GUEST ESSAY: The Top 5 online privacy and data security threats faced by the elderly

By Lyle Solomon

What is it about the elderly that makes them such attractive targets for cybercriminals? A variety of factors play a role.

Preserving privacy for a greater good

Unlike many younger users online, they may have accumulated savings over their lives — and those nest eggs are a major target for hackers. Now add psychological variables to the mix of assets worth stealing.

Perhaps elderly folks who haven’t spent a lot of time online are easier to deceive. And, let’s be honest, the deceptive writing phishing assaults and other cyber threats today employ are skilled enough to fool even the most trained, internet-savvy experts.

Ever present threats

Some of our elderly may be concerned that any hint of weakness will convince their relatives that they can no longer live alone. Thus hackers rely on them not revealing they’ve been duped. That said, here are what I consider to be the Top 5 online threats seniors face today:

•Computer tech support scams. These scams take advantage of seniors’ lack of computer and cybersecurity knowledge. A pop-up message or blank screen typically appears on a computer or phone, informing you that your system has been compromised and requires repair.

When you contact the support number for assistance, the scammer may ask for remote access to your computer and payment to repair it. Once they get remote access, fraudsters hack confidential details of older adults and scam them. According to the Federal Trade Commission (FTC), seniors lost $500 each on computer tech assistance scams in 2018.

•Internet and email fraud. While surfing the Internet is a valuable skill at any age, some older persons have a slower adoption rate, making them ideal candidates for automated Internet scams common on the web and in email applications.

Pop-up browser windows imitating virus-scanning software will trick users into installing either a false anti-virus program (at a high fee) or an actual virus that will give scammers access to whatever information is on the user’s computer. Seniors are especially vulnerable to such traps since they are inexperienced with the less obvious components of web browsing.

Phishing emails and messages may appear from a company you’re familiar with or trust, and they can appear to be from a credit card company or a bank. Phishing emails may ask for personal information like a log-in or Social Security number to authenticate your account, or they may urge you to share your credit card payment details. Then they steal your personal and financial information using that information.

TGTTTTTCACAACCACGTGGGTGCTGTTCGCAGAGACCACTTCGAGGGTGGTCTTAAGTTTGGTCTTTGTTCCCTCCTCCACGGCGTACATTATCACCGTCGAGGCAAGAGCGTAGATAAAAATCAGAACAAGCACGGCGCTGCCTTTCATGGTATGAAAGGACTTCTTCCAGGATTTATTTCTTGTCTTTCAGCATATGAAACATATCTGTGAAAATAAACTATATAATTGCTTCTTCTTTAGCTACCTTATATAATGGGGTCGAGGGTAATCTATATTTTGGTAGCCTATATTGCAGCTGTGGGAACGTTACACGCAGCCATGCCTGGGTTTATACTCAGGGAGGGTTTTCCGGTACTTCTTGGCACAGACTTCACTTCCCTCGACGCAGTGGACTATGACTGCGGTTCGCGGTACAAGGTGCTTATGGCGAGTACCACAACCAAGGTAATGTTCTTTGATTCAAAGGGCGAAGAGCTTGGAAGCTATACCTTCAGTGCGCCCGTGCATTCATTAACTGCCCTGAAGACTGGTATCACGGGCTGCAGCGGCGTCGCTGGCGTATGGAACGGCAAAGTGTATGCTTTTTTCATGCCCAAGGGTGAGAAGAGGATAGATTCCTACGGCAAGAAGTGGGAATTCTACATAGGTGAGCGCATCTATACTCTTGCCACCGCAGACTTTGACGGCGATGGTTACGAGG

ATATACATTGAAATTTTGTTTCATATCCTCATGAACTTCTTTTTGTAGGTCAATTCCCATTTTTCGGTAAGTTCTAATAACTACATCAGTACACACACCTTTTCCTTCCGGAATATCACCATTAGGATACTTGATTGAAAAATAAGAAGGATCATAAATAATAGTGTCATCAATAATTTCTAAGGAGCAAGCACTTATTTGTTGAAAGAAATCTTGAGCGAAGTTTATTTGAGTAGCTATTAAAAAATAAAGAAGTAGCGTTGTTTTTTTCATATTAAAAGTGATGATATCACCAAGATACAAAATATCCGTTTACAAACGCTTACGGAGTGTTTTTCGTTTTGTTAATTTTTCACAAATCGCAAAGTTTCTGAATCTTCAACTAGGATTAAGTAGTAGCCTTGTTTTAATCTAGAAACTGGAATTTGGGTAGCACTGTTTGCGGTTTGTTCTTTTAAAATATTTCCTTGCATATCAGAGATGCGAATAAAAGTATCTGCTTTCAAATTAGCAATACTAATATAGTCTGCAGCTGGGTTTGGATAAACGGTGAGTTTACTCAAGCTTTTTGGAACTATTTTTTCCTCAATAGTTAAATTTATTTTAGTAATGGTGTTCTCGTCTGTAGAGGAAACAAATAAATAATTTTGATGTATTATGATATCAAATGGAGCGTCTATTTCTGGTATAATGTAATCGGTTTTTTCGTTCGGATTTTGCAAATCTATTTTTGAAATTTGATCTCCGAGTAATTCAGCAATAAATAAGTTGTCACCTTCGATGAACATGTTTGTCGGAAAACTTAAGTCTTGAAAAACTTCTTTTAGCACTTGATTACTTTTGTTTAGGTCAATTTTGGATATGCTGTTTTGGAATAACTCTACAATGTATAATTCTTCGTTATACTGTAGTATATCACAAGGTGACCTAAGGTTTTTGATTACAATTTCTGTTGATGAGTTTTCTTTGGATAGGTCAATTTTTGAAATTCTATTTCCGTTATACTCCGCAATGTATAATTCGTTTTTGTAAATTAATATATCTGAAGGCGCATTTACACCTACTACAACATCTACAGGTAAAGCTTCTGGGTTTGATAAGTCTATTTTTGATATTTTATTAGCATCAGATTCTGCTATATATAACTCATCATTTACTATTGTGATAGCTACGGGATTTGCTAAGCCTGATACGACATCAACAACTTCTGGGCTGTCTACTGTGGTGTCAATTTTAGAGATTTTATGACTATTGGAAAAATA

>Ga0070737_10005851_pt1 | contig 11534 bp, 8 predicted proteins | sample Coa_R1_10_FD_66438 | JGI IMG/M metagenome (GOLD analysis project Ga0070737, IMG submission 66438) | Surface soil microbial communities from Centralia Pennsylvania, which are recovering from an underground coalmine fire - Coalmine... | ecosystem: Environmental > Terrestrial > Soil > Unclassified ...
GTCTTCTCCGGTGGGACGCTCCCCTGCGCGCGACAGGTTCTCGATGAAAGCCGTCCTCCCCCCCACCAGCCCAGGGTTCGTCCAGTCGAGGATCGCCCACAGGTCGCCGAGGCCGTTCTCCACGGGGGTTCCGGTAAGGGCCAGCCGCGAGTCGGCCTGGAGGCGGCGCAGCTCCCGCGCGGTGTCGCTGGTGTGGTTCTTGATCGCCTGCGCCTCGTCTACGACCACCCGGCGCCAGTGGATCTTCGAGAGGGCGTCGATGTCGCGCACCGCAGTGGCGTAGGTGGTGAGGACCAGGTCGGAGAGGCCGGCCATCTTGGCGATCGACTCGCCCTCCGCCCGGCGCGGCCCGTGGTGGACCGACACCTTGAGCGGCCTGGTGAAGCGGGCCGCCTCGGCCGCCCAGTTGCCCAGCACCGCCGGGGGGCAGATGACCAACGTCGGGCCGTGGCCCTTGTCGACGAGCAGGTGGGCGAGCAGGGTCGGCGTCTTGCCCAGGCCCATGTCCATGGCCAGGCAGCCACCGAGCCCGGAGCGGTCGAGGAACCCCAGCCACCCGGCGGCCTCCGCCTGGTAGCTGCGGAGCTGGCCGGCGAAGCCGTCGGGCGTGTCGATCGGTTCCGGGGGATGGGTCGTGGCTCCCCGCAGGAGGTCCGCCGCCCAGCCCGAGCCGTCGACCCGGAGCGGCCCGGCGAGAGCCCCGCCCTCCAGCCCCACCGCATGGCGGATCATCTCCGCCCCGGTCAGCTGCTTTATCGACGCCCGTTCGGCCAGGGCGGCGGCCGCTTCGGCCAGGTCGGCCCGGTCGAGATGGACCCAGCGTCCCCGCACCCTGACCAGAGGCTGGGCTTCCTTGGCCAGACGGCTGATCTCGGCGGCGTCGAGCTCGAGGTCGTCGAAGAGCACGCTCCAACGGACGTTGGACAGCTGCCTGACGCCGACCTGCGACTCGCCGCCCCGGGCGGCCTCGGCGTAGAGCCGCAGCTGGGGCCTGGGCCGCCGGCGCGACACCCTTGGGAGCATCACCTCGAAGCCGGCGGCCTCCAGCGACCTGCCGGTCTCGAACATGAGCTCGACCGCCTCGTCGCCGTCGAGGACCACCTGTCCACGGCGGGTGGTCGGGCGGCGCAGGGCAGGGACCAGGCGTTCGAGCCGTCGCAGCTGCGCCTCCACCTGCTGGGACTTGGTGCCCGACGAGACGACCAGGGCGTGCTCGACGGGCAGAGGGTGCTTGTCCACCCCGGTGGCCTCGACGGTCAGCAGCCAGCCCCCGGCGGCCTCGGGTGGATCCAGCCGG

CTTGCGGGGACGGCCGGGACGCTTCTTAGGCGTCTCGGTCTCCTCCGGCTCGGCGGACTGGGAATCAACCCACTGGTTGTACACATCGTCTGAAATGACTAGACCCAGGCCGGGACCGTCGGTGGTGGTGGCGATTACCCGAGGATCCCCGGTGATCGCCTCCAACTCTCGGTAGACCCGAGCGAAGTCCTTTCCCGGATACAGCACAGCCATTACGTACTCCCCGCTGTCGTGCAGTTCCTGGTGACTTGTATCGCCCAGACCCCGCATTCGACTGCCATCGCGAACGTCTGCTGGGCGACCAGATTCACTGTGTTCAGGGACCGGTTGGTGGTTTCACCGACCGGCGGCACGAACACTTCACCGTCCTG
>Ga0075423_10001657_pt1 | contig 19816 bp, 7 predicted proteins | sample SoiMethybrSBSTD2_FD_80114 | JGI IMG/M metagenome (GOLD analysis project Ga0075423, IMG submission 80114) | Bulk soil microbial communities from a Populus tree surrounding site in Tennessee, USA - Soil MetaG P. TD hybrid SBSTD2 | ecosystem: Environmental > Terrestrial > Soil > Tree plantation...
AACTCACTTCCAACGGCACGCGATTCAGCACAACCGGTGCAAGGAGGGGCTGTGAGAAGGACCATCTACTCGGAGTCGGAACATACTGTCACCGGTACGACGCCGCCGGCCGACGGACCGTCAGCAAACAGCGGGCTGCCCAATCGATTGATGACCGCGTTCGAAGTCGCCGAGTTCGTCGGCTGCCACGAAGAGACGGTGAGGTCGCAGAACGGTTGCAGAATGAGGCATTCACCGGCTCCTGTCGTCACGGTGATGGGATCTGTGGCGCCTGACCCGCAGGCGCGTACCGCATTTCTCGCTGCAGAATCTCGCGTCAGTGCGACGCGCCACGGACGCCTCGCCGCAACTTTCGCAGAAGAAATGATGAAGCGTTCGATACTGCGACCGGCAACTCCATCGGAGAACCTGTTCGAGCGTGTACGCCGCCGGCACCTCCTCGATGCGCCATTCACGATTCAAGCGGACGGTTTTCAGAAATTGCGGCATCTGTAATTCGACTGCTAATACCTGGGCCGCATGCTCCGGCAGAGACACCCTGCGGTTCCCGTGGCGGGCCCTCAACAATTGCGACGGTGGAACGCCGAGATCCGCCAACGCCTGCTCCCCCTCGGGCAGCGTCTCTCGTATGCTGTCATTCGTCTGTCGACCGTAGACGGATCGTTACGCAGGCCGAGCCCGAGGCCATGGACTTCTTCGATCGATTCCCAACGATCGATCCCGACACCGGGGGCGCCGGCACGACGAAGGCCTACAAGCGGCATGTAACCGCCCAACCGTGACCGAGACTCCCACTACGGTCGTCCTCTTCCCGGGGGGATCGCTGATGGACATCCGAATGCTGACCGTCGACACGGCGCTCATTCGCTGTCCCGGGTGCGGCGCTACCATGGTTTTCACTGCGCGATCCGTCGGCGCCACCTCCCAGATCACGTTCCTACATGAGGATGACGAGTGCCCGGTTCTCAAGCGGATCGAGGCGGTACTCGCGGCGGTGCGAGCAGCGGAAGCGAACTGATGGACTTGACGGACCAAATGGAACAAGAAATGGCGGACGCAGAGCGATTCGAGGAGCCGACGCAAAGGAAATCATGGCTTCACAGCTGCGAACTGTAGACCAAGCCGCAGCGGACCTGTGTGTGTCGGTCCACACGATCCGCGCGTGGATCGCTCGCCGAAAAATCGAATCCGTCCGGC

•Identity-theft. Identity theft can happen online, over the phone, or without the victim’s knowledge by stealing the victim’s information. A criminal exploiting someone’s medical or insurance details to make fraudulent claims is known as medical identity theft.

They can either use the data to charge the services or steal the cash. In each case, the victim is liable for thousands of dollars. Because the scammer’s health records are linked to the victims’ information, it may not be easy to qualify for insurance in the future.

Scams involving the Social Security Administration aren’t new, but they’re becoming more active and dangerous. In this type of attack, fraudsters inform the victim that their Social Security number has been used fraudulently and threaten to put them in jail if they do not comply with specific requests. If they successfully obtain the victim’s PII, they will be able to steal their Social Security benefits.

•Romance Scam. Online platforms are an excellent place for many seniors to connect and interact with new people. However, cybercriminals use this as a playground, and they use these online portals to play with the emotions of older adults.


An elderly victim is duped into believing they have a trusting relationship with the actor in this crime. The perpetrator, who may pose as the victim’s grandson or love interest, takes advantage of this connection to persuade the victim to share financial information, give money, purchase expensive presents, or unwittingly launder money. This enormously horrific cybercrime primarily targets older women and freshly widowed individuals.

•Debt relief scams. Seniors often worry about their debts, and fraudsters take advantage of that. They create fake websites to provide debt settlement services. They ask seniors to give their financial details and pay upfront fees.

Be aware, be prepared

Don’t be frightened or humiliated to tell someone you trust if you feel you’ve been a scam victim. You are not the only one, and resources are available to assist you. Doing nothing will aggravate the situation. Keep a list of phone numbers and services ready, such as your local police department, your bank, and Adult Protective Services. They will help you out.

About the essayist: Lyle Solomon has extensive legal experience as well as in-depth knowledge and experience in consumer finance and writing. He has been a member of the California State Bar since 2003. He graduated from the University of the Pacific’s McGeorge School of Law in Sacramento, California, in 1998, and currently works for the Oak View Law Group in California as a Principal Attorney.

Share on FacebookShare on Google+Tweet about this on TwitterShare on LinkedInEmail this to someone